Yeoman, Tower of London. Nellu Mazilu

A Yeoman at the Tower of London. Photo by Nellu Mazilu

We saw Damien Hirst’s comprehensive exhibition. I know that critics have mixed remarks for Hirst and his commercialization of modern art but his show was my favorite of all the exhibits we had seen around the world. And it’s not just because of the diamonds. One of his pieces was a commentary on smoking entitled, “The Acquired Inability to Escape.” Brilliant.

We walked back and forth over the bridges that cross the Thames to say we covered them all.

Nellu Mazilu, Tower Bridge, London

Tower Bridge, London. Photo by Nellu Mazilu

And Nellu took pictures of Cleopatra’s Needle, apparently a sister to the one which resides in New York’s Central Park. (Nellu is utterly infatuated with these obelisks. I am trying not to read too much into it.)

Cleopatra's Needle, London, Nellu Mazilu, obelisk

Cleopatra’s Needle in London. Photo by Nellu Mazilu

Suzanna wanted to do a big night out while we were in town. So we met them, a few of their friends, and Suz’s brother Mirko at this great restaurant, Madison, for dinner and sunset views of St. Paul’s Cathedral.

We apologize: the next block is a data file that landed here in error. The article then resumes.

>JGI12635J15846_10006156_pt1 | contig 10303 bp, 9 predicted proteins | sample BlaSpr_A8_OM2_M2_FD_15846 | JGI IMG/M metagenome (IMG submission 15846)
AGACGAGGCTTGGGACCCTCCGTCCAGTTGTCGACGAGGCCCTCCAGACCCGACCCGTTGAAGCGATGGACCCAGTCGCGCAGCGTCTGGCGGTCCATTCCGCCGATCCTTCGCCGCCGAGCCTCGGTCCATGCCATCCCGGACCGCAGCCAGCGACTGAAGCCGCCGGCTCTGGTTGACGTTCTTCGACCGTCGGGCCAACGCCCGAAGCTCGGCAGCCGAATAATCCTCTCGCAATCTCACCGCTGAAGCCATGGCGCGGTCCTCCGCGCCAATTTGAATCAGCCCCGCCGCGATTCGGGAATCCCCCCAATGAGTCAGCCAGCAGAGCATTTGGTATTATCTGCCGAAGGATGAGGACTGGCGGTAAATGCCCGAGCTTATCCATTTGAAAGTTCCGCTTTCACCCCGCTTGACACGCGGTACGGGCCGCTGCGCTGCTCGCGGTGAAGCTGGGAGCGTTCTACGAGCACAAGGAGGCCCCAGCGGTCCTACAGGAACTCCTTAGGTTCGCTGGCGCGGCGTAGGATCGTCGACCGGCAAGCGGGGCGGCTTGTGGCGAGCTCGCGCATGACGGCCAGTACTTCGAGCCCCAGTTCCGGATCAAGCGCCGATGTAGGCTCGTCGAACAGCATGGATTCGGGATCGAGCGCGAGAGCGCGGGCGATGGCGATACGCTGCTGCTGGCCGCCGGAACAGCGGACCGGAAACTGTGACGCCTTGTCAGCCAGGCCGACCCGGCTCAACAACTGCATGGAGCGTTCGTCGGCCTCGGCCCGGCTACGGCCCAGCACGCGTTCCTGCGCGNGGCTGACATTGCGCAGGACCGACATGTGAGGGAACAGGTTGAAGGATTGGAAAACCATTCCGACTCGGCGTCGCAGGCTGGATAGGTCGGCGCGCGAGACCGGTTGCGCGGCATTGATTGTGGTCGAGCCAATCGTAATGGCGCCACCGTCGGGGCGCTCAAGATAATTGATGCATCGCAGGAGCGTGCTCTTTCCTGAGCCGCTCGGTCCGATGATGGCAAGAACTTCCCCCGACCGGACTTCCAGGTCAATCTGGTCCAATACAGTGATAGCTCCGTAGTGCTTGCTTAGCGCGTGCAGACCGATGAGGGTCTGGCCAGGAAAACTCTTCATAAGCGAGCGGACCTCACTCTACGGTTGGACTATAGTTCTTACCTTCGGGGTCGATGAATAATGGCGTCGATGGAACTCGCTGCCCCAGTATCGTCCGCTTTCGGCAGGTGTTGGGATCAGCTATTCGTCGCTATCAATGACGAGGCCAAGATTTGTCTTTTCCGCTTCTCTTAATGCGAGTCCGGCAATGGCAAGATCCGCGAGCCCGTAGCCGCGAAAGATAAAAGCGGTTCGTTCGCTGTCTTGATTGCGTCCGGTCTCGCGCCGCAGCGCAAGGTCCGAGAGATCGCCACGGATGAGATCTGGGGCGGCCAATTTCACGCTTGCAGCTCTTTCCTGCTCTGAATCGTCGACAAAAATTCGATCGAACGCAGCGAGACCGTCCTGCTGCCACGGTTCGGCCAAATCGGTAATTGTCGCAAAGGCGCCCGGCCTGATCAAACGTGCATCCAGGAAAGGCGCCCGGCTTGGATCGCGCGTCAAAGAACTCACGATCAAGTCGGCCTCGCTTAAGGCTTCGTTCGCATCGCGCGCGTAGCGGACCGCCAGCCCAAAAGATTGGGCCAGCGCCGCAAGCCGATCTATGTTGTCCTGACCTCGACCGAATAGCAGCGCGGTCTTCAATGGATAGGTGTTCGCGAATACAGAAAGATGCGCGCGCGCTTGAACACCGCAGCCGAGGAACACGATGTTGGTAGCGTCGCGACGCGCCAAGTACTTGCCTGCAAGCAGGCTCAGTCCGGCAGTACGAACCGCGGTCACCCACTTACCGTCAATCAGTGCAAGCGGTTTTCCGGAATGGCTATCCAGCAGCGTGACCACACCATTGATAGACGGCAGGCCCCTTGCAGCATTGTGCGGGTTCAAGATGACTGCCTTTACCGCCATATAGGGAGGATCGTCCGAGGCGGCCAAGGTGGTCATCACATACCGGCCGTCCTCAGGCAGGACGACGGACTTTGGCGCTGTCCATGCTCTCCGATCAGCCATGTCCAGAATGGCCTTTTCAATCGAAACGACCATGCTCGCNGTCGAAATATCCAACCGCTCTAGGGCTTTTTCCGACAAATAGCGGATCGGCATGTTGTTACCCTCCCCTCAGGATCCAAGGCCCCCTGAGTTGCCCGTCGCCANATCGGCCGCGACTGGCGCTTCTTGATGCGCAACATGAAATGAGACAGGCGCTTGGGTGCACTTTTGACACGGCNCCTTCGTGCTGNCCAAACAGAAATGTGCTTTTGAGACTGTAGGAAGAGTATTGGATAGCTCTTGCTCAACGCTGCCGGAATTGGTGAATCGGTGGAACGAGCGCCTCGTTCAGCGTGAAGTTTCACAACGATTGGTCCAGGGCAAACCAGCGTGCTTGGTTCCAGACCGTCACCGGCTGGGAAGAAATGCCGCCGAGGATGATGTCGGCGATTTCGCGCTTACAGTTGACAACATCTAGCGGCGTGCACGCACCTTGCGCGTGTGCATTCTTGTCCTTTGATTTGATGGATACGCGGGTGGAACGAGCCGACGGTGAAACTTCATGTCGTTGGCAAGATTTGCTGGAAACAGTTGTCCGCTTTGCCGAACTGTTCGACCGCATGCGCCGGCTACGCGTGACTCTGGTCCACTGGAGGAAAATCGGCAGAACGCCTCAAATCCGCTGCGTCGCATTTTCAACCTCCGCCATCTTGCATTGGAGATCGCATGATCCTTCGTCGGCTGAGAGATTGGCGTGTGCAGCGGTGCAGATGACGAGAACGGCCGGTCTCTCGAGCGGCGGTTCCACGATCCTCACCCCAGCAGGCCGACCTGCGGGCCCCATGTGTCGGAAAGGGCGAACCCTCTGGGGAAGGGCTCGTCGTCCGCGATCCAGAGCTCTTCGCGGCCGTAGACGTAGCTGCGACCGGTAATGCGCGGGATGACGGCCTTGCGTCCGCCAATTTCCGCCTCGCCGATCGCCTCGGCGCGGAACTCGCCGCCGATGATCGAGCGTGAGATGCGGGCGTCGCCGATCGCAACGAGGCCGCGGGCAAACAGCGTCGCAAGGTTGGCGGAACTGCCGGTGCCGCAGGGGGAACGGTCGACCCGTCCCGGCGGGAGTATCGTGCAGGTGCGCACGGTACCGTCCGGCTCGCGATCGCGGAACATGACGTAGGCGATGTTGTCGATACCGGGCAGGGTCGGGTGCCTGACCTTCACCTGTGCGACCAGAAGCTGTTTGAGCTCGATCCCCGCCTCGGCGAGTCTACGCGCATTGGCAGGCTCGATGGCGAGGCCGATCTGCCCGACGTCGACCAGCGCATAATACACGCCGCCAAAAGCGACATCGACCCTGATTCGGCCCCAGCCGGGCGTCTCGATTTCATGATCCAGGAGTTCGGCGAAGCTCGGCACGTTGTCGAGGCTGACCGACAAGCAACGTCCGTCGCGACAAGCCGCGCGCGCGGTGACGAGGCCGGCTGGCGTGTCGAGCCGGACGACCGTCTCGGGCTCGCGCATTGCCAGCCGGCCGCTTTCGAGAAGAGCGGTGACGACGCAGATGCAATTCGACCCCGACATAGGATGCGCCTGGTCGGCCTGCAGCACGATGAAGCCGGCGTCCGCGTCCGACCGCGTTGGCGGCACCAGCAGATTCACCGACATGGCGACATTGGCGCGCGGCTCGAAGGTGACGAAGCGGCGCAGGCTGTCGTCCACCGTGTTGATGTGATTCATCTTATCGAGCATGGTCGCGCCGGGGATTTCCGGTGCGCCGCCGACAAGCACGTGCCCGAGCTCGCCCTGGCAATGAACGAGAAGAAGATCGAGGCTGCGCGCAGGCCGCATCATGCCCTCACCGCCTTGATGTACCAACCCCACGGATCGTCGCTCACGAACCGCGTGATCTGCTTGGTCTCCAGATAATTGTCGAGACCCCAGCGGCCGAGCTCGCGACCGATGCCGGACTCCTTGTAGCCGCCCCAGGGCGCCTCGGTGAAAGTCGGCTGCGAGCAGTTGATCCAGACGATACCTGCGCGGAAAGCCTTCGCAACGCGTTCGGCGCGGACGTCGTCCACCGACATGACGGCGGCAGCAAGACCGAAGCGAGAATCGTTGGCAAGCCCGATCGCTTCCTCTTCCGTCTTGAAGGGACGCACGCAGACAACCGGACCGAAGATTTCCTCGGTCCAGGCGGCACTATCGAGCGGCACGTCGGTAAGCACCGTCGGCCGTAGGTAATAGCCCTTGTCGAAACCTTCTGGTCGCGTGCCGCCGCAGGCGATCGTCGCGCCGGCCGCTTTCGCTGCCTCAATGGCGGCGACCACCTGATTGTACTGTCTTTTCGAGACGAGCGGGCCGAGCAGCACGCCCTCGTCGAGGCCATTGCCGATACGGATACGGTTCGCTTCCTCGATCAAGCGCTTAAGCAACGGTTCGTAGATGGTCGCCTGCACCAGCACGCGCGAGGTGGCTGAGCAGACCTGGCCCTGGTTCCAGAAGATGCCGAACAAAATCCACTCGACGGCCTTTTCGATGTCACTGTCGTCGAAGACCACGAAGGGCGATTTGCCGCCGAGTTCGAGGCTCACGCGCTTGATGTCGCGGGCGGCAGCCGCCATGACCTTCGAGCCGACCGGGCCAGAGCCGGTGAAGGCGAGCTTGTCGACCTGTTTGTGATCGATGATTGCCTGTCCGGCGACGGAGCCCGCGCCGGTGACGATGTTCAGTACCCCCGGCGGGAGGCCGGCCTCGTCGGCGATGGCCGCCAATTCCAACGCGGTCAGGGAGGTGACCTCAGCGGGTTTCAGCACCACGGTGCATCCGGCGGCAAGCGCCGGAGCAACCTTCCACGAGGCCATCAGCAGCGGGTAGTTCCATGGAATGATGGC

Nellu Mazilu, St. Paul's Cathedral, London, England, UK

(L-R) Mirko, Simon, Suzanna, Nellu, me and St. Paul’s Cathedral. Photo by Nellu Mazilu.

We then proceeded to go to a few more bars and then to a club. I can’t remember the last time I’d been to an untz untz club. I was feeling a little under-dressed in my traveler’s clothes but I didn’t let that get in the way of our hilarious button-popping night.

When we got back to their house, Nellu and Suzanna traded traditional, old-country moonshine. Suzanna is Slovakian and had a bottle of slivovica. Nellu, had his Romanian, țuică (pronounced: swee-ka).  This is the point in the night that I probably should have said, “No I’ve had enough.” But I’ve never fully mastered that skill. Per usual,  I kindly accepted the slivovica, shooting it quickly. I can still recall the burning sensation it left through my throat and nasal cavity. It was familiar, much like the feeling of drinking țuică. (I have to be careful about bad mouthing țuică because Nellu has a strict policy that he only shares his stash with people who appreciate it.)